“Sometimes, when (Al) was sitting close enough to our sideline, he’d yell my name and tell me certain things he wants to see me do in the pass rush,” Jason said. “He’s definitely got a lot to say, especially after games. I almost had two film sessions – with my dad and with my coaches.”

Al said he was happy to continue passing down the wisdom he gained from 11 years in the NFL – something the two had done for Jason’s entire football career.

“Some of the things that I just try to share with Jason, in general, come from experiences that I’ve had,” Al said. “I try to give him insight – it’s kind of like the son of a doctor growing up wanting to know information about being a doctor. … I just try to give him some information that I see – tendencies, how a guy’s setting up, how (Jason’s) setting up.”

Jason picked up 105 tackles and 5.5 sacks through three seasons in Normal, and said he eventually became one of the team’s most influential leaders. But when he graduated with a bachelor’s degree in business administration, there was one year of NCAA eligibility beckoning him back to the field.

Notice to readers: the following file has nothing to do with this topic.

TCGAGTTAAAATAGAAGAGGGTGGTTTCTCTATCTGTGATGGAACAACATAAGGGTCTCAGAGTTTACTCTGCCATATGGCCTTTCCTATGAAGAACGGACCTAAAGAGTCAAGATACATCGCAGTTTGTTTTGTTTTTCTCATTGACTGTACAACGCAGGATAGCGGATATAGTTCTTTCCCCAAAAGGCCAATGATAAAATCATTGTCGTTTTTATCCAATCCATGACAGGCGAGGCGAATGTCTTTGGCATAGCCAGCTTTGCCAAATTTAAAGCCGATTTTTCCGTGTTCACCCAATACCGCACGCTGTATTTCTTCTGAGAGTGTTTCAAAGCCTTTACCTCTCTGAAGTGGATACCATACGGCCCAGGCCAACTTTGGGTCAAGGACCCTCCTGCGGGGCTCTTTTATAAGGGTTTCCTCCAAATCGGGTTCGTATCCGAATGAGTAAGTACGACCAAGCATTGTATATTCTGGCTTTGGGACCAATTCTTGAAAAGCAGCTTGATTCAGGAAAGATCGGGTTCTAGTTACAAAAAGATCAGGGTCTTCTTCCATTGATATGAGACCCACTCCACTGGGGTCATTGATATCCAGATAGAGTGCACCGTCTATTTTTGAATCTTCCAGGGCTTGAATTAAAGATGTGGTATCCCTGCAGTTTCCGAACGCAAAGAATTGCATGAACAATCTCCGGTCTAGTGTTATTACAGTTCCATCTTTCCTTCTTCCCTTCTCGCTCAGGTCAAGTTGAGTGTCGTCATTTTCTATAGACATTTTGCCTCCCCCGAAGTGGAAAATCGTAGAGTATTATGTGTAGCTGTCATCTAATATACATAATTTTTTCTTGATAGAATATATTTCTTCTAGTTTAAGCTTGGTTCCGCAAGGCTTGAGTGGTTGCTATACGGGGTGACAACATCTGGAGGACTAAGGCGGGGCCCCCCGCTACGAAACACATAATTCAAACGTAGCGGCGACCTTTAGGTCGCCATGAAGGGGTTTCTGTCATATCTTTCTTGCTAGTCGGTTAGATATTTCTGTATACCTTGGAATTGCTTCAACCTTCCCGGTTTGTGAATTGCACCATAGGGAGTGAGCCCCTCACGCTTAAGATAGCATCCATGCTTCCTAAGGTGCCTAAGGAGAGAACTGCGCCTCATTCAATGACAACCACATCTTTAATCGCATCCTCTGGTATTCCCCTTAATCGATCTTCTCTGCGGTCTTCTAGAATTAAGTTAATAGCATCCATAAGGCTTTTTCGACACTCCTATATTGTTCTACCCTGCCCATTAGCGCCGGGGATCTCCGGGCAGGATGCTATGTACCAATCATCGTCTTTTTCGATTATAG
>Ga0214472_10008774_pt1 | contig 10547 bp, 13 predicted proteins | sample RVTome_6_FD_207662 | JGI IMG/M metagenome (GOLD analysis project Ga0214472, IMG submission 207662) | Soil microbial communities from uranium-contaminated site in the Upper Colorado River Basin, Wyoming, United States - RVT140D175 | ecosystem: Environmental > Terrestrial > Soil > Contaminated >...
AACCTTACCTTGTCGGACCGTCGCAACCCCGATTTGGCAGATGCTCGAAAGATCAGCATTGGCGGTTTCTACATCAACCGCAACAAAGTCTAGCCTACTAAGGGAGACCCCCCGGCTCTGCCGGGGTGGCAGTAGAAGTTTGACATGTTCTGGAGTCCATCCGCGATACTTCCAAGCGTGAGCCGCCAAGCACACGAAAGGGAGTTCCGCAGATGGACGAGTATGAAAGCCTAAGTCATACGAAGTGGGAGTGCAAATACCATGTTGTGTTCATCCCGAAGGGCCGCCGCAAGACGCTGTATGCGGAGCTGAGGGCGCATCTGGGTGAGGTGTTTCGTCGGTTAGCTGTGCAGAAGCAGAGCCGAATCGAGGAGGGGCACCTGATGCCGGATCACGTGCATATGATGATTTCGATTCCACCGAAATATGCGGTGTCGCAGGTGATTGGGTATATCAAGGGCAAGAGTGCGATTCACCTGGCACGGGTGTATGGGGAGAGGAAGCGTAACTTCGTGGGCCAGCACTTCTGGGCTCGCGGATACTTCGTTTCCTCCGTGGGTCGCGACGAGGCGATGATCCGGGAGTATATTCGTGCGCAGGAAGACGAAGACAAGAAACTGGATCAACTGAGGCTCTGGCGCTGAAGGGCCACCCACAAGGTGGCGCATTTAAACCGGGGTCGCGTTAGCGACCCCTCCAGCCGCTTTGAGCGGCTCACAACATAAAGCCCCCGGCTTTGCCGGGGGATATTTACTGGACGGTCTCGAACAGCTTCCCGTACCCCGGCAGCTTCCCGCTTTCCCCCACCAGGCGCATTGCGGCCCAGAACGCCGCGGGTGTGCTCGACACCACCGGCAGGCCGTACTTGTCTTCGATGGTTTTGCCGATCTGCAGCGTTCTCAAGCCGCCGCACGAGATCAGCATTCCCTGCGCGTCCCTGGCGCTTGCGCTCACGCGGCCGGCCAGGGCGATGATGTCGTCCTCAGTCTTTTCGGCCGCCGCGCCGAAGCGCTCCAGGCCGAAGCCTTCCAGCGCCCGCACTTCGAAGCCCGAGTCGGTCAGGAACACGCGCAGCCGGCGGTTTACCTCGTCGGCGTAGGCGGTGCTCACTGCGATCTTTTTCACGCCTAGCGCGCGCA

Al said, at first, he thought his son should stick it out at Illinois State.

“Initially, I wanted him to stay at (Illinois State) because I felt like he had one more year in him,” Al said. “And I thought, ‘You’ve been there all this time – why don’t you wrap things up?'”

But the younger had other plans. After an injury took the decision out of his hands in high school, it was finally time for a change.

“I was positive I wanted to transfer at the end of last season,” Jason said. “It was definitely time for me to move on. … I didn’t want to cheat Illinois State – if I didn’t want to be there, I didn’t want them to have me there.”